Cherish the flaws

I love music. I’ve got a pretty extensive collection, and some of the performances I like best are from live albums. I’m sure that to some extent, this is because I haven’t heard the live versions of songs as many times as the studio cuts, but I think there’s another reason, too — the live performances are more human.  I think that in those cases, it’s the imperfections that make the performance really shine — differences in rhythm and tone, a crack in the voice, the personality that makes a live performance authentic.
Hard Hat Area

I think the same can be true of photography.  We spend  a lot of time trying to make our work perfect, and every once in a while, I think we just might perfect the reality right out of an image.  All of the rules of composition, exposure, focus, and color, after all, are really guidelines.  Once you’ve learned these rules, try breaking them, and pay attention to when other artists break these rules, too.  I think you’ll find that in a lot of cases, really fantastic work clobbers one or more of those fundamental guidelines.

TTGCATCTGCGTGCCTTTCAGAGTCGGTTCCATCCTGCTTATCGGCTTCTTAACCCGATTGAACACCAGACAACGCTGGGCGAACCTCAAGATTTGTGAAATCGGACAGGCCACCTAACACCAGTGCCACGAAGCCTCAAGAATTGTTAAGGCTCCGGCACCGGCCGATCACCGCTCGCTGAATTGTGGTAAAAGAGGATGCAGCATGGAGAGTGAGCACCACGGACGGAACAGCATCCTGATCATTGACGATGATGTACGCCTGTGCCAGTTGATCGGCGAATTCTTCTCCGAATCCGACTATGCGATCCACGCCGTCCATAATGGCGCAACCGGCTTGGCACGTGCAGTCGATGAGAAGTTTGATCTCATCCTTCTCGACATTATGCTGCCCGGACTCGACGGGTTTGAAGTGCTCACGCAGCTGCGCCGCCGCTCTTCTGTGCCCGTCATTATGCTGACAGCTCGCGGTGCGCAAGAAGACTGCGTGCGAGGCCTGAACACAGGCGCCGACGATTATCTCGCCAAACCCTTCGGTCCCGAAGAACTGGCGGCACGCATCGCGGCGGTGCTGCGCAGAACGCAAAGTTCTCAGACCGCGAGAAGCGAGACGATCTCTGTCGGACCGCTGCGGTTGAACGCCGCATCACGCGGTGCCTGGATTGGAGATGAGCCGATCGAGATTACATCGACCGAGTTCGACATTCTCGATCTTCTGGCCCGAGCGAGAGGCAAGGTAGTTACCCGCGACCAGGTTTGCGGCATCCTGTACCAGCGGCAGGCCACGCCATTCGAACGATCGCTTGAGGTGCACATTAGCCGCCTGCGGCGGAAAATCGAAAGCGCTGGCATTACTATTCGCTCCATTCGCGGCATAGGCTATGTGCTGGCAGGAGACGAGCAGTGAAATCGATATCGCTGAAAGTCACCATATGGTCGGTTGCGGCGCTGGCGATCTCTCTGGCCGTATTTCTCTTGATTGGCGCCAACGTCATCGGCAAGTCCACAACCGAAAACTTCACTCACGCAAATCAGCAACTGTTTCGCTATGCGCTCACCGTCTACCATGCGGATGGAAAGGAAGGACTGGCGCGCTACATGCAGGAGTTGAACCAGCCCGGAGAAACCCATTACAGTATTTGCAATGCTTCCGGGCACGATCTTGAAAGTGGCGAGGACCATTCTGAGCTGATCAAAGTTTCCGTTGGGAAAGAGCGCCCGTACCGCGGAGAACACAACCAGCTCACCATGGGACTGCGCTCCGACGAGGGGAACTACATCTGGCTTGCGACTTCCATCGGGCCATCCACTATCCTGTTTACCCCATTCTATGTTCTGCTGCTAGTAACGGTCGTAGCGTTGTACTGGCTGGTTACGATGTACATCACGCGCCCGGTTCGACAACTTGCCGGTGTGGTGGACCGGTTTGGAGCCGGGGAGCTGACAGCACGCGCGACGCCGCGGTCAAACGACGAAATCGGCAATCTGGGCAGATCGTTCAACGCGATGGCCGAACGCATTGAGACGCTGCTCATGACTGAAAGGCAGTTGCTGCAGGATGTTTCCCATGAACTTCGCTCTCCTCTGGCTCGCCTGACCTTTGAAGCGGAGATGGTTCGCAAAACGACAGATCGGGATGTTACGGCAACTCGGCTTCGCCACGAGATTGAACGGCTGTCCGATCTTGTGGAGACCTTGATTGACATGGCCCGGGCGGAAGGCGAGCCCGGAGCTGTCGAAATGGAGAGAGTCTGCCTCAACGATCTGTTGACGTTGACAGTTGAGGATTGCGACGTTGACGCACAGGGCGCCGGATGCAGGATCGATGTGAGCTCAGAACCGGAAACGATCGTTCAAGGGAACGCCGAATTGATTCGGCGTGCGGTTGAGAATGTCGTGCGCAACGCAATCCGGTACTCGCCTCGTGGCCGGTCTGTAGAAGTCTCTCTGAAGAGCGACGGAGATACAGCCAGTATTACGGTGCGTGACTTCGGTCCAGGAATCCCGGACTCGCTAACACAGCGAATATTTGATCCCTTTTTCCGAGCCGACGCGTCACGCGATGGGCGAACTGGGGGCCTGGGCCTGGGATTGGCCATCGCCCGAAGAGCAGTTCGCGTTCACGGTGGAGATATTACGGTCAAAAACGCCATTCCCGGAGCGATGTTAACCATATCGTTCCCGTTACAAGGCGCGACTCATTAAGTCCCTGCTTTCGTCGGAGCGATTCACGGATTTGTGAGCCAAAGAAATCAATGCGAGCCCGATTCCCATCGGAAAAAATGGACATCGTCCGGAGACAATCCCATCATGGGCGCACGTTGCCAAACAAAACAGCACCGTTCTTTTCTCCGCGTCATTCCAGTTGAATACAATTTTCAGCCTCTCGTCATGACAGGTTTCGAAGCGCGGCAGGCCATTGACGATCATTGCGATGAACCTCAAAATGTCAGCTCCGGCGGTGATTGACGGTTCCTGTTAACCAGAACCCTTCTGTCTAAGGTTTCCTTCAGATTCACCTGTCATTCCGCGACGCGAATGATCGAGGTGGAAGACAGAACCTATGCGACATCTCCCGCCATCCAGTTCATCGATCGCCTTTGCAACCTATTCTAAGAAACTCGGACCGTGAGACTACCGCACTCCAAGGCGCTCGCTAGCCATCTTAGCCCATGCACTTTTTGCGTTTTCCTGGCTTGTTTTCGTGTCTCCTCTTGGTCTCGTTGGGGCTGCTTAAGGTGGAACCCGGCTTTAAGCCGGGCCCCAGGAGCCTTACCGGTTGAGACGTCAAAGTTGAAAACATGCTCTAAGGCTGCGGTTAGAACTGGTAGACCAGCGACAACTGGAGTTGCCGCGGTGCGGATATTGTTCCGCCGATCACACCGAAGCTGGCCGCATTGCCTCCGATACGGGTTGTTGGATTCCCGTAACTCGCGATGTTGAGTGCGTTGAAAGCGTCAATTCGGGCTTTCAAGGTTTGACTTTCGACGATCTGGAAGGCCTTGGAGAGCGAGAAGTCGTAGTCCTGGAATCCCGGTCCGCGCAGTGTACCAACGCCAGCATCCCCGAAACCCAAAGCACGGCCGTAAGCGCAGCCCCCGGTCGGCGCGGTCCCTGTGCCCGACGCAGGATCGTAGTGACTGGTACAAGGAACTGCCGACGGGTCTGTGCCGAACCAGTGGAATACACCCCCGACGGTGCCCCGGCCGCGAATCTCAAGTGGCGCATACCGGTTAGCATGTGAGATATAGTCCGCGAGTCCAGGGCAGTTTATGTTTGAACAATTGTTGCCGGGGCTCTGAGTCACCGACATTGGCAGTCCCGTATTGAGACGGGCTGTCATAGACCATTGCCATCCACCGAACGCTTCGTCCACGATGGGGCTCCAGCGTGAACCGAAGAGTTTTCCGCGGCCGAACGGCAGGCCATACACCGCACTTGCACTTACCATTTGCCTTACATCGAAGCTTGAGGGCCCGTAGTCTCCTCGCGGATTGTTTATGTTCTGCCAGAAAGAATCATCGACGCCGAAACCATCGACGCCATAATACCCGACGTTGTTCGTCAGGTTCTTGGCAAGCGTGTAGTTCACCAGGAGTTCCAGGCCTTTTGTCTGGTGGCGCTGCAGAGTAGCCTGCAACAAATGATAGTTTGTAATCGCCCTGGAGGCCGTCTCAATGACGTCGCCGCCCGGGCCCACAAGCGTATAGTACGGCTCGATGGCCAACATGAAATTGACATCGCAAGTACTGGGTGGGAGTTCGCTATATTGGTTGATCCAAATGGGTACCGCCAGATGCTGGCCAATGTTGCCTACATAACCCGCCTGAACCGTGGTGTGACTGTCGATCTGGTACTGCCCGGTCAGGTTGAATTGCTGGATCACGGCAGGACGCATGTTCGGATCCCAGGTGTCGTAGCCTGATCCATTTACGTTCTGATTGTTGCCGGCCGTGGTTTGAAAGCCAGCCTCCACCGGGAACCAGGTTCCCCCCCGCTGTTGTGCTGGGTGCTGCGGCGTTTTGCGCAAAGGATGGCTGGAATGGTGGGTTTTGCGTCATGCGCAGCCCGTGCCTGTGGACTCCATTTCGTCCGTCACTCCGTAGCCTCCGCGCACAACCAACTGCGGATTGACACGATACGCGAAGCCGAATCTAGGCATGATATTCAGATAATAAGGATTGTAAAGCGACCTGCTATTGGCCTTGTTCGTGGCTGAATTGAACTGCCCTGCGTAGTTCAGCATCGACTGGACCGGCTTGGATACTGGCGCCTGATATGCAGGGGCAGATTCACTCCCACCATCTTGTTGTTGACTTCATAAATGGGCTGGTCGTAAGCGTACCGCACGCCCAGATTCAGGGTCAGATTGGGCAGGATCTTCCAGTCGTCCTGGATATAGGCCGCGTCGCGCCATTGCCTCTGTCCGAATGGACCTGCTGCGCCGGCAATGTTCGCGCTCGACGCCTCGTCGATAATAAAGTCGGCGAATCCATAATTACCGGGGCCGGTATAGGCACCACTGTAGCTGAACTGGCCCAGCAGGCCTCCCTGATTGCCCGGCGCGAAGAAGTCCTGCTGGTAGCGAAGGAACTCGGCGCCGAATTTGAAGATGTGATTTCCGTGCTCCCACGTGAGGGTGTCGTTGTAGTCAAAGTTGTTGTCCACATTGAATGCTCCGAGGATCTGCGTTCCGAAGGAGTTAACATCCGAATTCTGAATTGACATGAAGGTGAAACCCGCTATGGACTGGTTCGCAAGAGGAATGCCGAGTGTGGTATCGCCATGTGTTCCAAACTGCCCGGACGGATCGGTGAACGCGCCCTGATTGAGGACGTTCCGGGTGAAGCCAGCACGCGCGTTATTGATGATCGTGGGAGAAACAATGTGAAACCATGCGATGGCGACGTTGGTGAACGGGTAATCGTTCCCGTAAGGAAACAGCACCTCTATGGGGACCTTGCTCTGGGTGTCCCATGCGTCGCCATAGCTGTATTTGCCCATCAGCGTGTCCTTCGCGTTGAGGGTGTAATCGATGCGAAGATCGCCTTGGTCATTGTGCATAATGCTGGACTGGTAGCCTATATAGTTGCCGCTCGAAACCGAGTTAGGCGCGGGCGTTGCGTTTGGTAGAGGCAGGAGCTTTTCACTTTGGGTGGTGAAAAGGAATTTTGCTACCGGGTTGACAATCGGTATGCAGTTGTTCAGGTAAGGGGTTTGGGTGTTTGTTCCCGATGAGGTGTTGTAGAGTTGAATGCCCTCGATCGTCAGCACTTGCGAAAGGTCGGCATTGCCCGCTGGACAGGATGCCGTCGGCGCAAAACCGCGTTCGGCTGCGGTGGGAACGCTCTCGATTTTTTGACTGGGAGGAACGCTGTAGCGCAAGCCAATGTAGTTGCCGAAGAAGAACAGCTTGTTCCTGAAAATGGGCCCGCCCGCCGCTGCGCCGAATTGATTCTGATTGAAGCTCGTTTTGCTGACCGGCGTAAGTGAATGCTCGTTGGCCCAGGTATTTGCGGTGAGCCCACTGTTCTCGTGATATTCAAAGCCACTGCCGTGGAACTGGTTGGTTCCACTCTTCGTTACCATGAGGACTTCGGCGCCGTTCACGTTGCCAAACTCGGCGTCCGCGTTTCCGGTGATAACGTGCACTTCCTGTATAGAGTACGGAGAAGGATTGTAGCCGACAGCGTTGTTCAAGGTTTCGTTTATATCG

But — and this is a big one — live performances are unforgiving.  Performers who don’t have the chops to deliver top performances are going to be exposed when there are no retakes, and if you don’t already have the basics of photography mastered, you probably want to be careful hanging junk on the wall and claiming that it’s a masterpiece.


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